School data: 4 ways to maximize the big picture

Bridging the gap between data and decision-making empowers educators to leverage the full potential of data-informed communication for the benefit of K-12 students
Joy Smithson
Joy Smithson
Joy Smithson is a data scientist at SchoolStatus, where she works with districts all over the country to help educators use data to inform decisions and support student success. SchoolStatus' suite of data and communication solutions are designed to enhance educator effectiveness, automate workflows, support professional development and improve student outcomes by facilitating meaningful engagement between teachers, districts and families.

In the face of ongoing challenges posed by pandemic learning disruptions, K12 schools are recognizing the increasing importance of data in their efforts to drive positive change. District leaders are grappling with such issues as opportunity gaps, chronic absenteeism, educator burnout and funding constraints. The encouraging news is that state and district leaders, educators, and families now have access to an array of powerful tools that can support them on this journey, and one such tool is integrated data.

Data, particularly integrated data, helps educational leaders gain valuable insights and make informed decisions to enhance student outcomes, optimize resource allocation and communicate effectively with stakeholders. As a data scientist, I have had the privilege of collaborating with districts, schools and administrators across the nation to help them extract actionable insights from their data to help improve communication and facilitate better student outcomes.

Together, we work towards bridging the gap between data and decision-making, empowering educators to leverage the full potential of data-informed communication for the benefit of K-12 students. Here are four ways that schools and districts can effectively use data to support student success:

1. School data shows the big picture

Access to quality and comprehensive data allows educators and administrators to monitor and assess the academic performance of students within their school district. It provides insights into individual and group achievement, identifying areas of strength and areas that need improvement. By analyzing this data, superintendents can make informed decisions to enhance teaching strategies, curriculum development, and resource allocation.

Student and school data are often scattered across different platforms or manual spreadsheets. From grades and attendance to state assessments, benchmarks, and discipline logs, crucial insights and areas requiring attention can easily go unnoticed when data resides in separate silos. Implementing school analytics and communications platforms that integrate with existing district systems and data sources, and consolidate data into one cohesive view can provide a more comprehensive look at real-time data trends at the district, school, and student level.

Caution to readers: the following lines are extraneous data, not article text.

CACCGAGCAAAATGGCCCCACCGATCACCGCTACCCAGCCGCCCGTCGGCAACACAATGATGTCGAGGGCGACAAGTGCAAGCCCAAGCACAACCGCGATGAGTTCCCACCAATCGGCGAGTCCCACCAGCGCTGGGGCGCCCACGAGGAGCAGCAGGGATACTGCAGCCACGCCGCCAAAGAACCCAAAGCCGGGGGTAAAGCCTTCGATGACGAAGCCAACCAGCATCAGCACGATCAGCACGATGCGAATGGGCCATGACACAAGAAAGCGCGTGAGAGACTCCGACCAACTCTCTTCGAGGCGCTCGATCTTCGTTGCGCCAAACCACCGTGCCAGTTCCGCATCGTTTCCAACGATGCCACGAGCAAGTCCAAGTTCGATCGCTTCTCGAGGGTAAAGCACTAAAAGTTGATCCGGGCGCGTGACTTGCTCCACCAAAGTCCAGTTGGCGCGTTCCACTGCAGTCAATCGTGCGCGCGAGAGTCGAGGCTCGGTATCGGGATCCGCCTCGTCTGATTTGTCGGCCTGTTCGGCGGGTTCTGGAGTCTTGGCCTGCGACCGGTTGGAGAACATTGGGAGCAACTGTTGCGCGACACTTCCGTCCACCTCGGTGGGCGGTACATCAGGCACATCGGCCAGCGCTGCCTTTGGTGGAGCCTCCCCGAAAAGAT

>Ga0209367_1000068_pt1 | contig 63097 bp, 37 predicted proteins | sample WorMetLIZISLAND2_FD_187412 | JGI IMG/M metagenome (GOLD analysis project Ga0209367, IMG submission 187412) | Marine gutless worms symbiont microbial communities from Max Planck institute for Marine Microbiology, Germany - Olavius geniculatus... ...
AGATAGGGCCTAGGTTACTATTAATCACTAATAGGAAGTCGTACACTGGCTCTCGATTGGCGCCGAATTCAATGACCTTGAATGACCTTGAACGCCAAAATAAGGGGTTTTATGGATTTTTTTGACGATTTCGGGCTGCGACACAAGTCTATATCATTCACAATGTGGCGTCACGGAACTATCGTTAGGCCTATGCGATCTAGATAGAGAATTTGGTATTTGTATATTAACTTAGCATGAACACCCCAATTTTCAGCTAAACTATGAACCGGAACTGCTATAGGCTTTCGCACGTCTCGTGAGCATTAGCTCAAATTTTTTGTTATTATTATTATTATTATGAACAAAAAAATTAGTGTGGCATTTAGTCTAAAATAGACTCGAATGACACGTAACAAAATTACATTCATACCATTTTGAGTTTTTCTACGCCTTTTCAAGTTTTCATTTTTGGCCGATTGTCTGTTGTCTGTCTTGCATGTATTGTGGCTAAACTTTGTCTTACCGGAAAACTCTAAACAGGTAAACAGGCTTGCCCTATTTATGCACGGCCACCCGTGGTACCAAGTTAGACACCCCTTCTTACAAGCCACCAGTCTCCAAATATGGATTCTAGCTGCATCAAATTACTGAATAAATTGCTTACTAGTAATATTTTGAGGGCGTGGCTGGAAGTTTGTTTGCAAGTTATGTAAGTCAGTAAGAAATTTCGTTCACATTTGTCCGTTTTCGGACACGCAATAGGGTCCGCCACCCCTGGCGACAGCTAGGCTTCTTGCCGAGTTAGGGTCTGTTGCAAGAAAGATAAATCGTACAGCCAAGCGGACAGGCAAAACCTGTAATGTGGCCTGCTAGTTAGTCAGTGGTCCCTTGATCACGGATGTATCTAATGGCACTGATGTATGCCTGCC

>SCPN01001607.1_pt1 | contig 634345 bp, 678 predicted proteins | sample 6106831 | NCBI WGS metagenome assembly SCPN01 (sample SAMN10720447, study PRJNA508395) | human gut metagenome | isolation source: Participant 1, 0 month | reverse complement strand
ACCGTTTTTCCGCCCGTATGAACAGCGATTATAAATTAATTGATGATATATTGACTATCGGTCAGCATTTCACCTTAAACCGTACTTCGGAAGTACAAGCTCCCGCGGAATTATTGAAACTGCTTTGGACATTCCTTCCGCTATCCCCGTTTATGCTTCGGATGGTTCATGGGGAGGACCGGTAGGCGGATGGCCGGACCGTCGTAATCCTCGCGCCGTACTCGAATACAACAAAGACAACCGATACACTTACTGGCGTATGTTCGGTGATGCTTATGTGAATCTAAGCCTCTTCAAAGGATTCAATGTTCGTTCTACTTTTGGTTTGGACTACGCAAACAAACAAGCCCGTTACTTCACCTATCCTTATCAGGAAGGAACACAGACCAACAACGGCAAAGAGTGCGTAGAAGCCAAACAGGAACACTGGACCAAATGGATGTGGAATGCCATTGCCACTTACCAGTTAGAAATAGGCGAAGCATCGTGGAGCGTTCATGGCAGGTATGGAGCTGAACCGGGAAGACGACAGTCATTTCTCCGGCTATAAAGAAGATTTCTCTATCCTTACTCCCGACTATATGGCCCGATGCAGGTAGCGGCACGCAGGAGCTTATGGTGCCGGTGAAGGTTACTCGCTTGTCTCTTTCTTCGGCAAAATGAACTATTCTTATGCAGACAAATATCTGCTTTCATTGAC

For instance, when exam and attendance data are displayed together on a single platform, administrators can identify students who have been chronically absent while simultaneously assessing the impact of these absences on academic outcomes. At-risk profiles can be refined, incorporating multiple criteria, and the relationships between variables can be explored and uncovered. Early identification allows for timely intervention and targeted support services to help these students succeed.

I recently collaborated with a district to customize its at-risk feature, which is intended to help educators identify students at risk of dropping out or not graduating on time. The district leadership team had previously met, identified their primary areas of concern, and established criteria for which variables to include in the risk profile as well as associated thresholds for earning higher points on the risk scale. Wrap-around support and social wellbeing were a core part of this district’s 4-year strategic plan, so they had already contracted with a vendor to collect information on students’ social-emotional learning. We were able to incorporate this data into the risk feature in addition to academic-focused data we already integrated for the district. The final result was a more robust at-risk feature that the leadership team felt better addressed the unique needs of scholars in their district.

2. Strengthening communication with families